Do you remember the TV commercial where the two boys are reluctant to eat a bowl of Life cereal because they are certain it’s going to taste like crap? They pass it on to their little brother who happily eats it and they exclaim, “Hey Mikey! He likes it!” That’s my experience with Texas wine. I was certain I’d hate it because of a bad experience in the past, but when I gave it a try, I found some I like.
Outa state haters can keep your derision in check until you’ve done the same and given Texas wine a try.
I started my education in Texas wines at the Austin Wine and Music Festival, held annually over the Memorial Day weekend. Not only was I able to taste fine wines from boutique Texas wineries, but I could get Sangria slushies and habanero honey all within earshot of live music. Now that’s a party. With a stemless wine glass in hand; I set out among the sea of tents housing 30 local wineries in search of a few wines that I would be proud to serve to any guests, any time.
My quest for the goods began with Inwood Estate Vineyards & Winery. Every time I ask a Texas wine aficionado what their favorites are, they list Inwood among the tops. This is a boutique winery producing fewer than 5,000 cases a year. They were pouring three wines under the Segundo label, leaving the higher priced estate wines at home. I really liked all three.
Inwood Segundo Palomino-Chardonnay
This is an interesting white wine made of 75% Palomino and 25% Chardonnay grapes. Have you had a Palomino wine before? It’s the primary grape used to make Sherry in Spain. It’s a bold white wine, aged in French Oak and it stood up well in the near 100 degree heat at the festival.
|Look||Segundo shows soft yellow with bright clarity. It could pass for a Sauvignon Blanc in appearance.|
|Smell||A burst of honeysuckle, honeycomb and pear announced that this is no meek wine. It’s as big as Texas.|
|Taste||Lush, full bodied white with green apple, pear, vanilla and honey flavors and a clean, crisp finish that has a tiny hint of minerality.|
Next I ambled over to Dry Comal Creek Vineyards because I had met the owner, Bonnie Houser, during a preview of the festival and liked her vivacious style. They make wine with grapes grown in Texas, New Mexico, California and Arizona with an emphasis on fruit forward wines.
Dry Comal Creek Vineyards 2010 “Bone Dry” French Colombard
This wine is a limited production wine, with less than 500 cases produced. It’s made with grapes grown in California and fermented and aged at the winery outside New Braunfels, Texas. While it’s labeled “Bone Dry” because it has 0% residual sugar, the fruitiness of the wine makes it seem a bit sweet. It would be a good wine to throw in a bucket of ice and drink during a mid-summer picnic.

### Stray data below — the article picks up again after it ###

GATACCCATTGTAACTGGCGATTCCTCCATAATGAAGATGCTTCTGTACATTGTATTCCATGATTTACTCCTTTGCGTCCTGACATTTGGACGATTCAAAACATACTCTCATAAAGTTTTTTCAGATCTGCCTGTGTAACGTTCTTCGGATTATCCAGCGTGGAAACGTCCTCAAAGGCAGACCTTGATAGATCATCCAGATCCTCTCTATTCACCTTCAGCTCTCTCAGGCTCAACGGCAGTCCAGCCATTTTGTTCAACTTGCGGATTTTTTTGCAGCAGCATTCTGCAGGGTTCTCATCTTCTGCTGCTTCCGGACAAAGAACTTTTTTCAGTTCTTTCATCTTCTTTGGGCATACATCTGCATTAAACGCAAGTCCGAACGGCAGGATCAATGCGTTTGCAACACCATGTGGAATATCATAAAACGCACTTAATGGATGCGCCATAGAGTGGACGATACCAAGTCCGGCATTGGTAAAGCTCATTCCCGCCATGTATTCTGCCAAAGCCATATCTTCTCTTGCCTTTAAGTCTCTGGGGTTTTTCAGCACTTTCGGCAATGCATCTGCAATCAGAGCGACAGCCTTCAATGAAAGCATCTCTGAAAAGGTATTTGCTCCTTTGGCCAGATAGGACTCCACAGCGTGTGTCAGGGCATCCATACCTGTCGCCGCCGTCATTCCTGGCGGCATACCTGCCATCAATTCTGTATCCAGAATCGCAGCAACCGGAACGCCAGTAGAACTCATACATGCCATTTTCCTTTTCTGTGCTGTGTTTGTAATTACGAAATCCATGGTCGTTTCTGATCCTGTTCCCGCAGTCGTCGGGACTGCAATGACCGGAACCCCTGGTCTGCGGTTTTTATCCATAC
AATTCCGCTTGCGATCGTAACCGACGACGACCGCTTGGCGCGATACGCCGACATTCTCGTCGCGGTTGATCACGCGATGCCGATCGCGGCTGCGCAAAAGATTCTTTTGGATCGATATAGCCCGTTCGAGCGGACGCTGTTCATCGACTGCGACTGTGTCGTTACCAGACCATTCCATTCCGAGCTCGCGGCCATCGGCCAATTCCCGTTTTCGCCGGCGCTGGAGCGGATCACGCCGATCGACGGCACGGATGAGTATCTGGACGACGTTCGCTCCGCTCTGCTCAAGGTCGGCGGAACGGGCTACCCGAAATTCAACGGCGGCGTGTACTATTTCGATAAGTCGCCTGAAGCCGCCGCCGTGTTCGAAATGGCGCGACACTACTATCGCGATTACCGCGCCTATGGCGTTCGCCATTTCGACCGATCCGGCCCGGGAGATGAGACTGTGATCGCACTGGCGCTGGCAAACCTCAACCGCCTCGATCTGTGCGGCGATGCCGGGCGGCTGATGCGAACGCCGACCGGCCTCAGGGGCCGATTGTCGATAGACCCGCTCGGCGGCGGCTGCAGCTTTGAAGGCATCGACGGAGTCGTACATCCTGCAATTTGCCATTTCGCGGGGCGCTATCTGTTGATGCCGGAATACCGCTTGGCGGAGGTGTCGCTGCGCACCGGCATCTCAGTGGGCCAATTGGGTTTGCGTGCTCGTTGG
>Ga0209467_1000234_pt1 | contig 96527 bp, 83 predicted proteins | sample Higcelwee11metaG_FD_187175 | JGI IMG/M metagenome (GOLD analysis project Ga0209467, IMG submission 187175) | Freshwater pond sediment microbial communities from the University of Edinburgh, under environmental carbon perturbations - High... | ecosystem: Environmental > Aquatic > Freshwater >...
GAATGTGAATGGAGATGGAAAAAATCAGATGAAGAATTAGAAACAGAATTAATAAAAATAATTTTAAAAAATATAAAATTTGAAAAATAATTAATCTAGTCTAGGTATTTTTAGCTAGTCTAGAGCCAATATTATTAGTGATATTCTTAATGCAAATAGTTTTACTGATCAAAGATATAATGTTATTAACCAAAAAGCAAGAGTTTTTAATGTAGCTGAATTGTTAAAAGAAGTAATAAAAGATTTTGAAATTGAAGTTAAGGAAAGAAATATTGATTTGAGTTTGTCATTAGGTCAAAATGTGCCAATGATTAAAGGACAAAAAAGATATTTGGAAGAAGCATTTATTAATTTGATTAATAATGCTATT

|Look||Like a Texas ranch with aged straw in the sun, light and relaxed.|
|Smell||A floral and almost herbaceous nose with citrus and lemon zest.|
|Taste||This wine came straight out of the orchard with pear, green apple and lime. While the mouth feel was full, it had a crisp mineral finish.|
My next stop was at the Spicewood Vineyards tent. Owner, Ron Yates, talked about his passion for wine and how happy he is to be making it, instead of being a lawyer like he was before. Ron and winemaker, Jeff Ivy, produce a little more than 5,000 cases of wine annually at the facilities in the Hill Country near Marble Falls. Much of the wine is made from grapes grown on or near the property. Spicewood Vineyards is known for its award winning Sauvignon Blanc.
You might recognize Touriga Nacional as one of the primary grapes used to make Port. Unlike Port, this wine is not fortified and does not have high residual sugar. The vines grow well in the heat of Portugal as well as the Texas Hill Country. Spicewood ages its Touriga in a mix of new and aged Hungarian and American oak for about 8 months; just enough time to round out the wine without giving it woody qualities. This is a big wine that would go well with a huge hunk of meat.
|Look||Deep amethyst and garnet like a rich Cabernet.|
|Smell||This Touriga had a full nose of vanilla, blackberry and anise. Rich, spicy, fruity and powerful.|
|Taste||The first taste is like the first bite into a rare steak right off the ranch, bloody and fleshy. The saline eased quickly into plumb, currant, black cherry and cola. This is a relatively young wine and had enough tannins to make me pucker a bit.|
I also tried delicious wines from Driftwood Estate Winery and Flat Creek Estate, but after sampling eight wines before getting to them, I didn’t trust the accuracy of my palate (even though I was spitting much of what I sampled). Therefore I chose not to take notes on these wines. In particular, I want to try the Flat Creek Super Texan blend of Sangiovese, Cabernet Sauvignon and Syrah again. I had a great talk with Rick Naber, the owner Flat Creek, and appreciated his enthusiasm for the wine industry in the state. I’ll make a point of visiting his winery.
I’ve just scratched the surface with Texas wine, but I’m happy to buy them, serve them and recommend them. Give these a try and let me know what you think. I’m going to keep trying Texas wine and really appreciate your recommendations for what to drink next. What should I try?